This research does, however, tell us how vital that sweet hit at the end of a meal is to our memory and perception of everything that went before. Something London's finest pastry chefs have known for a while, long before anyone proved it in a lab. "Dessert is the completion of a meal. It refreshes your palate yet should also compliment what's come before," says Graham Hornigold, executive pastry chef for the Hakkasan Group.

"If you miss it, your dining experience remains incomplete." He says that, while the methods for making sweets might have changed (less refined sugar, less heavy cloying puds, more respect paid to elevating the flavour of natural ingredients), the joy they inspire should not. "One of my favourite creations was called simply 'the lemon pot.' It had a lemon base, mousse, lemon confit, lemon sorbet and crumble pieces," Hornigold explains. Each bite was different, evoking a lemon meringue pie, a lemon biscuit, a lemon sherbet sweet. It did what a dessert should do: transport you somewhere. Take you back to back to a time when life was less stressful than it is now."

This last point touches on another of the main reasons why burnt-out Londoners should not forgo sweets: nostalgia. A man who understands this all too well is Philippe Baranes, the restaurateur behind Dessance in Paris – pioneer of cuisine du sucre and the city's sole dessert-only restaurant. "I have a two-month-old son, and if I dip my finger in something sweet and give it to him, he smiles. The sweet taste is one we instantly like and it stays present throughout our lives, always associated with that same pleasure," he proffers, at the same time remonstrating that "sugar and sweet are not the same thing."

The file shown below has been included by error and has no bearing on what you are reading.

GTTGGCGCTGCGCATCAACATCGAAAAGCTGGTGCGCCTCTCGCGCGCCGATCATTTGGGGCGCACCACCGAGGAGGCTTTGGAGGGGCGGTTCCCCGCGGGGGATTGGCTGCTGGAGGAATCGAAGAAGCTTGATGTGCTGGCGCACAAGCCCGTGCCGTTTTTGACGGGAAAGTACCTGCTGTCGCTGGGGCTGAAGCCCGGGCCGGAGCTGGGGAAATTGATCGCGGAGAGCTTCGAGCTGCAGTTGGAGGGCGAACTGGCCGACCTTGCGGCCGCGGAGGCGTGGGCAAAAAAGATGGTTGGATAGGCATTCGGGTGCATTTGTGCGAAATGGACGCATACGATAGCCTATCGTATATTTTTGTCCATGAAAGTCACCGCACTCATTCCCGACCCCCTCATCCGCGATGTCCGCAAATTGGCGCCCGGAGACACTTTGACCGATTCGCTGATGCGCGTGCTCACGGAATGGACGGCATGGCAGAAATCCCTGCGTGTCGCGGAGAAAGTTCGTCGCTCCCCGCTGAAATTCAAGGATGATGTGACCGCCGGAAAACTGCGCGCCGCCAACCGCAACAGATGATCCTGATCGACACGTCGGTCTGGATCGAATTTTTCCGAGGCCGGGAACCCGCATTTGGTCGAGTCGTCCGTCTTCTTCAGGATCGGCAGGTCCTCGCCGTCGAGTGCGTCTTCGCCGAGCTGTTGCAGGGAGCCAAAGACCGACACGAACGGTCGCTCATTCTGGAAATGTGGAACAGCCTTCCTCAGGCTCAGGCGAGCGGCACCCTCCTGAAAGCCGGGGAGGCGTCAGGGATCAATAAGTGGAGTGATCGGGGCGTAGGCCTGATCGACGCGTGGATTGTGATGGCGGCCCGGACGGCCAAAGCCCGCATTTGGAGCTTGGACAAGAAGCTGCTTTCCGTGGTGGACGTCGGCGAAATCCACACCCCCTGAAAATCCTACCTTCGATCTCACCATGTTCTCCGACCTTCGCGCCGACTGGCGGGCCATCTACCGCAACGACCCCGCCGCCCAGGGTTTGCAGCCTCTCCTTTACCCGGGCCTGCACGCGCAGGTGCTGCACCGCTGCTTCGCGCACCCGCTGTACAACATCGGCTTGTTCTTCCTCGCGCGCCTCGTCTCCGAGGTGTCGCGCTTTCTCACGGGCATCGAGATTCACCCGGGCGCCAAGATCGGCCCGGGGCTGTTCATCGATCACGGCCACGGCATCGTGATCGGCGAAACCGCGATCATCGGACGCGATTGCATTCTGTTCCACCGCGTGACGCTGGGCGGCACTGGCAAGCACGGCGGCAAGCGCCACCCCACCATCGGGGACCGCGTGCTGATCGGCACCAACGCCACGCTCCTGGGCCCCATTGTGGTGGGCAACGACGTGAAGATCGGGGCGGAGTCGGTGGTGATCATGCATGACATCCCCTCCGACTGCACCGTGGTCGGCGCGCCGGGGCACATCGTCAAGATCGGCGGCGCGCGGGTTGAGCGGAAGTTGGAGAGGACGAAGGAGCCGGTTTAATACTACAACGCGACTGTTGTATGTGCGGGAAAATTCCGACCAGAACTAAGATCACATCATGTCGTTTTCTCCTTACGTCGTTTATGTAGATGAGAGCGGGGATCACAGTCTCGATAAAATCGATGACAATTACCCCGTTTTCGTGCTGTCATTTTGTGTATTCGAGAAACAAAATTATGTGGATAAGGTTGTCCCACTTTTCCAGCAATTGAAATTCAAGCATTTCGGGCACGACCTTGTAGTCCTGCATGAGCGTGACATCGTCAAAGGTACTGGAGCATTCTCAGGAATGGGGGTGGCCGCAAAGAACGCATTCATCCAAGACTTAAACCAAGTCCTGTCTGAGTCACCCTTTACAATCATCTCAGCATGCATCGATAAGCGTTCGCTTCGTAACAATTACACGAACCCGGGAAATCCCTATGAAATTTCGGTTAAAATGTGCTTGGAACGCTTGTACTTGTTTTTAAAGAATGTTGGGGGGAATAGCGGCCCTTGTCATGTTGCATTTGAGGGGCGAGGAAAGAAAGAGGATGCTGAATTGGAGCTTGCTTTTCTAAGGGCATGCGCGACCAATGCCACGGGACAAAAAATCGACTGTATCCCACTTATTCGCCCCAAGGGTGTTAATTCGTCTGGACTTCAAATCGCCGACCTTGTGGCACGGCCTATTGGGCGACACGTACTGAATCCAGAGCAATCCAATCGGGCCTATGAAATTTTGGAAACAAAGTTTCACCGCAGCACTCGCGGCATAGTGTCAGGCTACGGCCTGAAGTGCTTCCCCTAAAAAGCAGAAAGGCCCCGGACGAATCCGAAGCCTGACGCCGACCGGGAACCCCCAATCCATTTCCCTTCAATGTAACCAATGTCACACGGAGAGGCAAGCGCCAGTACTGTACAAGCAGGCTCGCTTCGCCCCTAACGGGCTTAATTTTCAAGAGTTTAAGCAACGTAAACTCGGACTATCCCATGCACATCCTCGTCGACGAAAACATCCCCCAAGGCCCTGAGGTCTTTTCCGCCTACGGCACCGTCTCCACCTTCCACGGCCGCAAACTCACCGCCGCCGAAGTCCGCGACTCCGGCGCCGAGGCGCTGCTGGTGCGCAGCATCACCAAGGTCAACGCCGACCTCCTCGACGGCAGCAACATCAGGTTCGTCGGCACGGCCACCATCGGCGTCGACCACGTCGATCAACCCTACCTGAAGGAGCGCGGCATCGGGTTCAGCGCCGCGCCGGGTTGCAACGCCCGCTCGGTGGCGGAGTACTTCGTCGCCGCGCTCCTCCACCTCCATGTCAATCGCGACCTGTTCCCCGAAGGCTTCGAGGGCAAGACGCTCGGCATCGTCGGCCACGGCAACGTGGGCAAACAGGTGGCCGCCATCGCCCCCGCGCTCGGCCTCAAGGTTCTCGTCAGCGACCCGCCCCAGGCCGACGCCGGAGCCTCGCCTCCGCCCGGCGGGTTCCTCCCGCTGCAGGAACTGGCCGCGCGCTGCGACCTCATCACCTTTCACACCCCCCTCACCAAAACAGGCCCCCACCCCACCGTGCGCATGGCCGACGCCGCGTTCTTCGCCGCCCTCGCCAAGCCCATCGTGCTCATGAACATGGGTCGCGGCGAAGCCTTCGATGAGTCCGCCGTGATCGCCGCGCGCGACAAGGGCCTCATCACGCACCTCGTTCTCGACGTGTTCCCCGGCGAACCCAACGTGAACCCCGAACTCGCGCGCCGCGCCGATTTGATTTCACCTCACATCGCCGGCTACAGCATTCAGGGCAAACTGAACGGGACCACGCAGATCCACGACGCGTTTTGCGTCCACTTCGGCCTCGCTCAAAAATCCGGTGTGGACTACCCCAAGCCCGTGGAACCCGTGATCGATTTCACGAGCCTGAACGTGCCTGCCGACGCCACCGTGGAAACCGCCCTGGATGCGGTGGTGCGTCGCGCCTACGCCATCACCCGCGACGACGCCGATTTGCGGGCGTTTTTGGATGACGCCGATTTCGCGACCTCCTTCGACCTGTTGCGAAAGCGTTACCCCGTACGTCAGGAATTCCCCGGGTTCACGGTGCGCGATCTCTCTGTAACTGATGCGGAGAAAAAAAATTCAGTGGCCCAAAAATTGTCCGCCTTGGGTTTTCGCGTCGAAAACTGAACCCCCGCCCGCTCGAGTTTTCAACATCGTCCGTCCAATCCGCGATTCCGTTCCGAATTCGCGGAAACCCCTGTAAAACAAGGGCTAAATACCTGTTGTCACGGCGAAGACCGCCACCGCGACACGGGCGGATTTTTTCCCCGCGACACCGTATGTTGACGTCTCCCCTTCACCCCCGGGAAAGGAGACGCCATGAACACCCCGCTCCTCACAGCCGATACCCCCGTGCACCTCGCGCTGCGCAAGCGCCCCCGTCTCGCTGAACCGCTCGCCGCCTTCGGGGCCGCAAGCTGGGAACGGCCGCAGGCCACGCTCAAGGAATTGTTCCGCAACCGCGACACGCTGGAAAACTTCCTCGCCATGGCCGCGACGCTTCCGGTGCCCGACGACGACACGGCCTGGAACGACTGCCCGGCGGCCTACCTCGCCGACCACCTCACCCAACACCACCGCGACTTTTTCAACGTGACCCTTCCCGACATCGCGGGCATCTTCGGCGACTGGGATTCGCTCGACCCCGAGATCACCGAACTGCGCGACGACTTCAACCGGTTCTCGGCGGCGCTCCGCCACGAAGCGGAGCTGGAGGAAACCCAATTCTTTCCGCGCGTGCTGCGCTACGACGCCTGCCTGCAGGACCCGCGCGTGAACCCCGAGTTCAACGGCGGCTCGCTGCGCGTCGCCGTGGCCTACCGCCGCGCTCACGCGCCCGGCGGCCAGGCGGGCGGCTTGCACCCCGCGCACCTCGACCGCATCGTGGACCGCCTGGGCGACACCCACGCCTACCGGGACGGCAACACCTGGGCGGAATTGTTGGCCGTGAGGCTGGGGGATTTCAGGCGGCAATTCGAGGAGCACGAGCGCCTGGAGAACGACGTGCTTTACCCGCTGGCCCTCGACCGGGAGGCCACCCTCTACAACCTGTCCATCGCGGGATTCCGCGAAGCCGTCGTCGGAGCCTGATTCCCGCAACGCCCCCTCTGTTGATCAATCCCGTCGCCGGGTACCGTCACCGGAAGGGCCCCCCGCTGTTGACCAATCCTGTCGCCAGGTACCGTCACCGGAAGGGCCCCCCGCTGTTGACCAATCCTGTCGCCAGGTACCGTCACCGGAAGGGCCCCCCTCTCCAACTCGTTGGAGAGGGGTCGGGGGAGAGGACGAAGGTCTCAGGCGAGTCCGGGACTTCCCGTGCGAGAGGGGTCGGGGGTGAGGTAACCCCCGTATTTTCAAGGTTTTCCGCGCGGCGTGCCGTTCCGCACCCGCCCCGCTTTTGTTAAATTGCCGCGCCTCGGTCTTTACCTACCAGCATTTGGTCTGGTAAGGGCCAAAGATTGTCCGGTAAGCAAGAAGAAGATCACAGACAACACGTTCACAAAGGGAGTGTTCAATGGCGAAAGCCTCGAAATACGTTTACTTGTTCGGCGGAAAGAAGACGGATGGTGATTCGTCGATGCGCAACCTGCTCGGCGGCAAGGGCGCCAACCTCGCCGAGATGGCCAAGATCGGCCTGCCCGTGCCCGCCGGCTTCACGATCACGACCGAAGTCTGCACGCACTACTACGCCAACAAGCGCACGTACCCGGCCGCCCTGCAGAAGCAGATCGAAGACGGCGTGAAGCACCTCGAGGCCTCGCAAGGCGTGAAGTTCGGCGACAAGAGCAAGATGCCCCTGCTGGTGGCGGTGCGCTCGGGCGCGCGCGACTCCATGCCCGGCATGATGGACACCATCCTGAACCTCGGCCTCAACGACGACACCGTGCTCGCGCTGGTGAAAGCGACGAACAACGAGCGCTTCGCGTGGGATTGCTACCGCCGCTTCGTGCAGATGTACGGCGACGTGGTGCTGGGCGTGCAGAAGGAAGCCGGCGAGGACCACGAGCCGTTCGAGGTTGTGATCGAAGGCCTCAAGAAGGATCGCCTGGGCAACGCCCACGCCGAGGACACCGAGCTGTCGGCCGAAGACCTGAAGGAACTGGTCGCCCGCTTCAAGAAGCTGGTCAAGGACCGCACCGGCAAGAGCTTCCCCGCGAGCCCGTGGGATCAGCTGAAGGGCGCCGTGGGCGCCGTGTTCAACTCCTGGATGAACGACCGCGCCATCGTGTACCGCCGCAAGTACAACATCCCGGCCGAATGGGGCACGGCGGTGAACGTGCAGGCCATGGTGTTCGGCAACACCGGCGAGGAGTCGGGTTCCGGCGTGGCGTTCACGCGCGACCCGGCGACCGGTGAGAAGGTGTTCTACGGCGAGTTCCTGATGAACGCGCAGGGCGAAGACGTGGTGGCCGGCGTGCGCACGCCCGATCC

At Dessance, entire tasting menus are devised not of pastry and sugar-syrup creations, but of root vegetables and fruits made into staggeringly complex dishes that play teasingly on the boundary of sweet and savoury. Think warm potato emulsion laced with vanilla or beetroot purée with bergamot ice cream, cacao nibs and white chocolate.

Desserts are always the thing that create a lasting memory

This, too, is the direction puddings are heading in back home, and leading the charge is Kira Ghidoni, pastry chef at one of 2015's most critically acclaimed openings, Paradise Garage in Bethnal Green. "My two favourite desserts are based on vegetables – one using peas, the other artichokes. Londoners love sweet things – at The Manor [which is from the same stable as Paradise Garage], we have a dessert bar and lots of people come in just for that course. The dishes should delight, but also surprise. That's what diners want from a meal's final dish."

And she's right. I love a cheese board as much as the next girl, I really do, but despite the sugar backlash of the last two years and the gathering (and entirely merited, in my opinion) call for a sugar tax, desserts have always been the thing that tip the balance and create a lasting memory. Perhaps now, in an era where some will pay £30 for ingredients for a 'healthy' sweet-potato brownie (Deliciously Ella, we're looking at you), or get their sweet kicks from single-origin raw agave (other 'you won't believe it's not sugar' substitutes are available); at a time where drinking a glass of orange juice has become as passé as donning a Burberry baseball cap and using a Blackberry – it's time to make the sweet treats we do allow ourselves really count. ■